When beautiful, reckless Southern belle Zelda Sayre meets F. Scott Fitzgerald at a country club dance in 1918, she is seventeen years old and he is a young army lieutenant stationed in Alabama. Before long, the "ungettable" Zelda has fallen for him despite his unsuitability: Scott isn't wealthy or prominent or even a Southerner, and keeps insisting, absurdly, that his writing will bring him both fortune and fame. Her father is deeply unimpressed. But after Scott sells his first novel, This Side of Paradise, to Scribner's, Zelda optimistically boards a train north, to marry him in the vestry of St. Patrick's Cathedral and take the rest as it comes.
What comes, here at the dawn of the Jazz Age, is unimagined attention and success and celebrity that will make Scott and Zelda legends in their own time. Everyone wants to meet the dashing young author of the scandalous novel—and his witty, perhaps even more scandalous wife. Zelda bobs her hair, adopts daring new fashions, and revels in this wild new world. Each place they go becomes a playground: New York City, Long Island, Hollywood, Paris, and the French Riviera—where they join the endless party of the glamorous, sometimes doomed Lost Generation that includes Ernest Hemingway, Sara and Gerald Murphy, and Gertrude Stein.
Everything seems new and possible. Troubles, at first, seem to fade like morning mist. But not even Jay Gatsby's parties go on forever. Who is Zelda, other than the wife of a famous—sometimes infamous—husband? How can she forge her own identity while fighting her demons and Scott's, too? With brilliant insight and imagination, Therese Anne Fowler brings us Zelda's irresistible story as she herself might have told it. (Summary and cover courtesy of goodreads.com)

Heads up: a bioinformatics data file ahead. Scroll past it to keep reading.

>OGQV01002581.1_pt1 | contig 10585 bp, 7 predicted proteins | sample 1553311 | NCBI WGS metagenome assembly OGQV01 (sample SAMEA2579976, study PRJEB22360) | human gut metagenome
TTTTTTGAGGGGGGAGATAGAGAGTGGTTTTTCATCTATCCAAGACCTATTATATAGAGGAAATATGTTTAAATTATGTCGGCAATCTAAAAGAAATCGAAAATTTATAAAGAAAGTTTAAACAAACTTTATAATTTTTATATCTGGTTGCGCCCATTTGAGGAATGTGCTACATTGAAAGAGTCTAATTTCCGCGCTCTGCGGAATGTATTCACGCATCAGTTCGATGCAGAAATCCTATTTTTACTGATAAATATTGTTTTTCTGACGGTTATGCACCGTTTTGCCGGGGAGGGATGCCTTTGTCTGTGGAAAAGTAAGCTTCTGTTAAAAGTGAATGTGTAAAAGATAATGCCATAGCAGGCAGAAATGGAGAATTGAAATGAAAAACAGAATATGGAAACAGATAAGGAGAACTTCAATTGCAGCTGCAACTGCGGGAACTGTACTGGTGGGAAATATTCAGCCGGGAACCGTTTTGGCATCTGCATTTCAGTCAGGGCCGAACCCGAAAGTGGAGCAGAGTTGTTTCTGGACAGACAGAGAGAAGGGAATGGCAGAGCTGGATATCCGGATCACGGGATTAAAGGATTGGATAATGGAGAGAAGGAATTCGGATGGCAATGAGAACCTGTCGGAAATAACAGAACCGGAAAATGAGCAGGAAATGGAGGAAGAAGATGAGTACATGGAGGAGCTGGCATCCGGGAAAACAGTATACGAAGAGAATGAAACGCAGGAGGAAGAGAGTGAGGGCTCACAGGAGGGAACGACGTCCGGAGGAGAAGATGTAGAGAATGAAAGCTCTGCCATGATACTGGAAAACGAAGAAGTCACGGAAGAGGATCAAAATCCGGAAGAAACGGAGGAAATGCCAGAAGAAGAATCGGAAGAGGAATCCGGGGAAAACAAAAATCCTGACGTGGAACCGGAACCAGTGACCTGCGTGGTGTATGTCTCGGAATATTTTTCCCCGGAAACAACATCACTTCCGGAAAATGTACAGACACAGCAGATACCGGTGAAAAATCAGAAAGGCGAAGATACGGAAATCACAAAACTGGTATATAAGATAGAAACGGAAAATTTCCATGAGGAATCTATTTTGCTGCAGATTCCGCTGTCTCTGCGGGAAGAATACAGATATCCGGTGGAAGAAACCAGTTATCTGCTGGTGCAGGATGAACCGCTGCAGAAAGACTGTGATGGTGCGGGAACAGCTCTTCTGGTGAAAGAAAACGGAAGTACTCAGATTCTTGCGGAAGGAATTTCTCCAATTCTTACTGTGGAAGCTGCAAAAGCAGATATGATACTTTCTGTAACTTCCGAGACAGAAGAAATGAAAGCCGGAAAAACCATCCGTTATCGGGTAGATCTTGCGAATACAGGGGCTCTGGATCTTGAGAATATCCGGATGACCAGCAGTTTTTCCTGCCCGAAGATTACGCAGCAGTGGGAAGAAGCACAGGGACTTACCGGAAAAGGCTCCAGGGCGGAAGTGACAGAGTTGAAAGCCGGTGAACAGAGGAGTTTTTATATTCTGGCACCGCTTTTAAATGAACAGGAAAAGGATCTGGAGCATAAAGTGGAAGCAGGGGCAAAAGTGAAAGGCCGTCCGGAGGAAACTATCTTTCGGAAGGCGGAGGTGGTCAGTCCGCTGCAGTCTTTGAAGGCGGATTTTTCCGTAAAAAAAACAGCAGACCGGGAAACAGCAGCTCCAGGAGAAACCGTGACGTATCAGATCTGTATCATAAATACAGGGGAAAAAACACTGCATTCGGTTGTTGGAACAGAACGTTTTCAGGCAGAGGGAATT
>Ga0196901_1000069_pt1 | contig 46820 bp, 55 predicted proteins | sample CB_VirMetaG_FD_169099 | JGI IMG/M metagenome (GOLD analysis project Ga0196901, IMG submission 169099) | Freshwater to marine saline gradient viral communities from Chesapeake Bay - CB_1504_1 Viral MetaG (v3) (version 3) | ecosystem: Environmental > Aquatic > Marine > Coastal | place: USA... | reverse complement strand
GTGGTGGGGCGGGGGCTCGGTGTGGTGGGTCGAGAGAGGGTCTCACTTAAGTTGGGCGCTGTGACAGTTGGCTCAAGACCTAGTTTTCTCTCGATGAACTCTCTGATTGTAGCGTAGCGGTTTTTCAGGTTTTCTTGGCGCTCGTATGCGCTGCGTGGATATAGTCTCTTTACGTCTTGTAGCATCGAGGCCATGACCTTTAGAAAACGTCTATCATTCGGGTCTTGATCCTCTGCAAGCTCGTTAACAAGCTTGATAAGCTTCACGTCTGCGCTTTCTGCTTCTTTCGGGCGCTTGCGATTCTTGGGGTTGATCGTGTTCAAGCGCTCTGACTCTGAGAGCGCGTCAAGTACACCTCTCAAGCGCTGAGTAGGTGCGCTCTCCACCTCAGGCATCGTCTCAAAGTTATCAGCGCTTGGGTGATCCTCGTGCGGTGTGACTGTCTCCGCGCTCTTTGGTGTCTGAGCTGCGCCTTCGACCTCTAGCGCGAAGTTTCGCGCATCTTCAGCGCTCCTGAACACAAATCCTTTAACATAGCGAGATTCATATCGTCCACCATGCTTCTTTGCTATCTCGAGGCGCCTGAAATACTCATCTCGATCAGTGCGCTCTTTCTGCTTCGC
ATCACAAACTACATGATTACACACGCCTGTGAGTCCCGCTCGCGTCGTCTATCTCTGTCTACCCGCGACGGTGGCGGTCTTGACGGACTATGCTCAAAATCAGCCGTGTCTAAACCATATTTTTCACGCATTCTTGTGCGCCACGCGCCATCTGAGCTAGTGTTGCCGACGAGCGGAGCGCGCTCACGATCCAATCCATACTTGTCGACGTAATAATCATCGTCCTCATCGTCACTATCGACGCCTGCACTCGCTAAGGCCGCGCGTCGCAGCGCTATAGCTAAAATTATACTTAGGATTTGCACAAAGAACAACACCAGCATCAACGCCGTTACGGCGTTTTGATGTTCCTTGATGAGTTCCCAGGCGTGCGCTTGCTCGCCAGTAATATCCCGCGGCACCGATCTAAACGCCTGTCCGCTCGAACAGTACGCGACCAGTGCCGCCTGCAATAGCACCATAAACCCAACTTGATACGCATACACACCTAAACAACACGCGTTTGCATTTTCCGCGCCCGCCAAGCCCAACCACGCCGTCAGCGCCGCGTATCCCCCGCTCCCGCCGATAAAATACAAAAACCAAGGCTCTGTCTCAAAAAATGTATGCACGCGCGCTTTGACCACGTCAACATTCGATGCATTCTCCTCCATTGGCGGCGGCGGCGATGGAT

This book had me utterly captivated. I will provide a disclaimer that I didn’t know much about the Fitzgeralds before reading the novel so I am more likely to be fascinated with the story and the history. It certainly has inspired me to be interested in checking out more non-fiction accounts in the near future.
The story, told from Zelda’s perspective, tells the second half of the history of the Fitzgeralds that I get the impression isn’t always represented. I loved being swept away in the parties, the chaos, the dynamics between the couple while also seeing the terrible impact it had on their family. There were a lot of aspects of relationships and the way things operated at that time that I didn’t have a good picture of. I always find the fact that so many artists were gathered in one spot a mesmerizing idea and it makes me wish there was still a place like that where ideas flowed freely. All in all, this was a lovely escape from the real world and transported back to the 20’s heyday; highly recommended!
Rating: 5 stars!
Who should read it? Anyone interested in being whisked away to the lifestyle in the 20’s.